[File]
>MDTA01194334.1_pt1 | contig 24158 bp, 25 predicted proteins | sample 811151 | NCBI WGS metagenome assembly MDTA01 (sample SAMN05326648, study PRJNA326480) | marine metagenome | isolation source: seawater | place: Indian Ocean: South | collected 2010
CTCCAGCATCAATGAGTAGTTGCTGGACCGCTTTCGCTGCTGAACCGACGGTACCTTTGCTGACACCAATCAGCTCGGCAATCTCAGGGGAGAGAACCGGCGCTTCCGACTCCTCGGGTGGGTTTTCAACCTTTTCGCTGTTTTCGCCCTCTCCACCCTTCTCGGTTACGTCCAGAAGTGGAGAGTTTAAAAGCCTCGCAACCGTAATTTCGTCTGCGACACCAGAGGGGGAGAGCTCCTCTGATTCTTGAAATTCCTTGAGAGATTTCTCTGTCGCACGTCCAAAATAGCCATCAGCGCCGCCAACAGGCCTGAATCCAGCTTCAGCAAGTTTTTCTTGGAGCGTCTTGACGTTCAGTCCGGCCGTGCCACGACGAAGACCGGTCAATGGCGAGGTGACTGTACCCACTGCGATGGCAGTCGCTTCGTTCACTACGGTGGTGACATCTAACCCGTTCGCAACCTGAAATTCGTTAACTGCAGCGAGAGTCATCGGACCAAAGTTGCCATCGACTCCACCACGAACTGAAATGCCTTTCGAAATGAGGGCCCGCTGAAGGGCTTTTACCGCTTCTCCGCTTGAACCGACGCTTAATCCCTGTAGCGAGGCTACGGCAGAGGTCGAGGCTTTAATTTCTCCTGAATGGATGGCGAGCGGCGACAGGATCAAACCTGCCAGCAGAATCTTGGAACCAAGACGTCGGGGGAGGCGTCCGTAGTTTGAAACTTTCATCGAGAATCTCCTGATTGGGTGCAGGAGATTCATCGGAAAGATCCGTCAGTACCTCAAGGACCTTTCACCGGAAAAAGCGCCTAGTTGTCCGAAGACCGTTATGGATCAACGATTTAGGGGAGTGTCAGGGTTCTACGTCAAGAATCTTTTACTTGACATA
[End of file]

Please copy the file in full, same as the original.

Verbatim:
>MDTA01194334.1_pt1 | contig 24158 bp, 25 predicted proteins | sample 811151 | NCBI WGS metagenome assembly MDTA01 (sample SAMN05326648, study PRJNA326480) | marine metagenome | isolation source: seawater | place: Indian Ocean: South | collected 2010
CTCCAGCATCAATGAGTAGTTGCTGGACCGCTTTCGCTGCTGAACCGACGGTACCTTTGCTGACACCAATCAGCTCGGCAATCTCAGGGGAGAGAACCGGCGCTTCCGACTCCTCGGGTGGGTTTTCAACCTTTTCGCTGTTTTCGCCCTCTCCACCCTTCTCGGTTACGTCCAGAAGTGGAGAGTTTAAAAGCCTCGCAACCGTAATTTCGTCTGCGACACCAGAGGGGGAGAGCTCCTCTGATTCTTGAAATTCCTTGAGAGATTTCTCTGTCGCACGTCCAAAATAGCCATCAGCGCCGCCAACAGGCCTGAATCCAGCTTCAGCAAGTTTTTCTTGGAGCGTCTTGACGTTCAGTCCGGCCGTGCCACGACGAAGACCGGTCAATGGCGAGGTGACTGTACCCACTGCGATGGCAGTCGCTTCGTTCACTACGGTGGTGACATCTAACCCGTTCGCAACCTGAAATTCGTTAACTGCAGCGAGAGTCATCGGACCAAAGTTGCCATCGACTCCACCACGAACTGAAATGCCTTTCGAAATGAGGGCCCGCTGAAGGGCTTTTACCGCTTCTCCGCTTGAACCGACGCTTAATCCCTGTAGCGAGGCTACGGCAGAGGTCGAGGCTTTAATTTCTCCTGAATGGATGGCGAGCGGCGACAGGATCAAACCTGCCAGCAGAATCTTGGAACCAAGACGTCGGGGGAGGCGTCCGTAGTTTGAAACTTTCATCGAGAATCTCCTGATTGGGTGCAGGAGATTCATCGGAAAGATCCGTCAGTACCTCAAGGACCTTTCACCGGAAAAAGCGCCTAGTTGTCCGAAGACCGTTATGGATCAACGATTTAGGGGAGTGTCAGGGTTCTACGTCAAGAATCTTTTACTTGACATA